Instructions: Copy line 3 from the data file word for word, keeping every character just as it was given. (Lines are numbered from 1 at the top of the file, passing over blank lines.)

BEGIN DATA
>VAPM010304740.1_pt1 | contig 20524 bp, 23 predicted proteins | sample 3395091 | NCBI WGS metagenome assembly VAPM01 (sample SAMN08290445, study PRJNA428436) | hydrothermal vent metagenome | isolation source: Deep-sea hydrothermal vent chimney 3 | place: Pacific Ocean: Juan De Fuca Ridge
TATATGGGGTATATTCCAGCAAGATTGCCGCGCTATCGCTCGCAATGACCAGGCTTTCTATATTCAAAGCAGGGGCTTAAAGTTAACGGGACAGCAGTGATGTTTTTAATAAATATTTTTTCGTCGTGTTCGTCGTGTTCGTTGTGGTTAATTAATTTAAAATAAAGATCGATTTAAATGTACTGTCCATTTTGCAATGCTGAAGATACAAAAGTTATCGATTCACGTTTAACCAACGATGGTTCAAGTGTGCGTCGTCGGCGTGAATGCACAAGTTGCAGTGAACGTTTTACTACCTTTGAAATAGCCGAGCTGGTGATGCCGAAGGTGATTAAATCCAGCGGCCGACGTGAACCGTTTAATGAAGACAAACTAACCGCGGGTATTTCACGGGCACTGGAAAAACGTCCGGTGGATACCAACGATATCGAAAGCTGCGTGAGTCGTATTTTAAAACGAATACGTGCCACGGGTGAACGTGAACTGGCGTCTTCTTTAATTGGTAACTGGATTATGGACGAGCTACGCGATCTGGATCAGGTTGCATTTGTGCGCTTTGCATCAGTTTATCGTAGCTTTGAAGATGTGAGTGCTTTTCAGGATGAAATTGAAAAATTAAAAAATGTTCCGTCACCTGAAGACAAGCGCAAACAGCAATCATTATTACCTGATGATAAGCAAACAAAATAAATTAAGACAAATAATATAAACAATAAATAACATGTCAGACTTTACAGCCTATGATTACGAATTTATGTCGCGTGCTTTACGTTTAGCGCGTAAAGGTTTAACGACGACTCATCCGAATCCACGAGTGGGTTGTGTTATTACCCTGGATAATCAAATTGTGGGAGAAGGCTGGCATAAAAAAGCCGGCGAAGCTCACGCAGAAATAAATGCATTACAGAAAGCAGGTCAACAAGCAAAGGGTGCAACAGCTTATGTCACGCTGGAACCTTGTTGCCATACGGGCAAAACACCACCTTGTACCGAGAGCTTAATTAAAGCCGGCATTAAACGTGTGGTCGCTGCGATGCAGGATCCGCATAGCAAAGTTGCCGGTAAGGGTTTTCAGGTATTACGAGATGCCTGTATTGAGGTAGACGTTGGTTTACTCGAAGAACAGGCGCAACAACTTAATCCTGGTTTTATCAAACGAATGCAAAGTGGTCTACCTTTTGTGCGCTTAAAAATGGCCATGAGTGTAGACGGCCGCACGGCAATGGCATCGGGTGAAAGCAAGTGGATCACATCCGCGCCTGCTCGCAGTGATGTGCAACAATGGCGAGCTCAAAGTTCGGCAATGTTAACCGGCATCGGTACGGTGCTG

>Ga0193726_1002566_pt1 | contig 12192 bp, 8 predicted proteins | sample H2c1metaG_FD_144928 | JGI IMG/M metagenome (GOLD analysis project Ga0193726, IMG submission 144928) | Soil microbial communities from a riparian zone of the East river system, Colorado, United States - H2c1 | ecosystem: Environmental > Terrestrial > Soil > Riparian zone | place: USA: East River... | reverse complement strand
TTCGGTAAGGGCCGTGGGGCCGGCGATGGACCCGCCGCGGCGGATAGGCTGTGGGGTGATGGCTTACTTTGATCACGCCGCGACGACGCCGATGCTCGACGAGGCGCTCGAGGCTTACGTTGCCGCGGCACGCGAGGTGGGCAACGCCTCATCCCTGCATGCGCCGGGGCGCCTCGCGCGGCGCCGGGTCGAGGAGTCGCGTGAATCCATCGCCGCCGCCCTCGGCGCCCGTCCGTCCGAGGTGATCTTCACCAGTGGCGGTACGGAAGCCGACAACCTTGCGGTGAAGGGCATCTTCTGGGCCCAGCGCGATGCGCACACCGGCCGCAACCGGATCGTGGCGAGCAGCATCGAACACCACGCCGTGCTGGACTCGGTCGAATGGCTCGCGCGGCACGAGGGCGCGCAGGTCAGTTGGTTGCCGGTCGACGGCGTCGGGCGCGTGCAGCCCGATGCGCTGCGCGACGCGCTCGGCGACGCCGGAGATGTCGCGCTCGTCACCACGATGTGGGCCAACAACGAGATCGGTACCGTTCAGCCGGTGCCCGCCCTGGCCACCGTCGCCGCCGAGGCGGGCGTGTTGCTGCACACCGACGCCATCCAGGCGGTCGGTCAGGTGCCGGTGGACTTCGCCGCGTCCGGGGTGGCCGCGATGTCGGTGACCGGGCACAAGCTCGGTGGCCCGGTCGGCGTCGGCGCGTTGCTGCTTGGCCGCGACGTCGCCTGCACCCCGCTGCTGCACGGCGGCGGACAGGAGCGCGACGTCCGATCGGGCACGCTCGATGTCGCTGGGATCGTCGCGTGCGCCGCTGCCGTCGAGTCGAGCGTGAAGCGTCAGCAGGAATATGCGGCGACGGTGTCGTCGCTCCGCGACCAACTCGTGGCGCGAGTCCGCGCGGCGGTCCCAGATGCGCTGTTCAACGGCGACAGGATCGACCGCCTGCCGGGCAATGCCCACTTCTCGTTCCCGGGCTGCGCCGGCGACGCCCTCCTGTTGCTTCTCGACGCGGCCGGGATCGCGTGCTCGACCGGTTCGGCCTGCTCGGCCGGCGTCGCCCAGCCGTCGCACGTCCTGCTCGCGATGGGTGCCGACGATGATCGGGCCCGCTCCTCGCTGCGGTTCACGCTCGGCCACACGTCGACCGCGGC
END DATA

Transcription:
>Ga0193726_1002566_pt1 | contig 12192 bp, 8 predicted proteins | sample H2c1metaG_FD_144928 | JGI IMG/M metagenome (GOLD analysis project Ga0193726, IMG submission 144928) | Soil microbial communities from a riparian zone of the East river system, Colorado, United States - H2c1 | ecosystem: Environmental > Terrestrial > Soil > Riparian zone | place: USA: East River... | reverse complement strand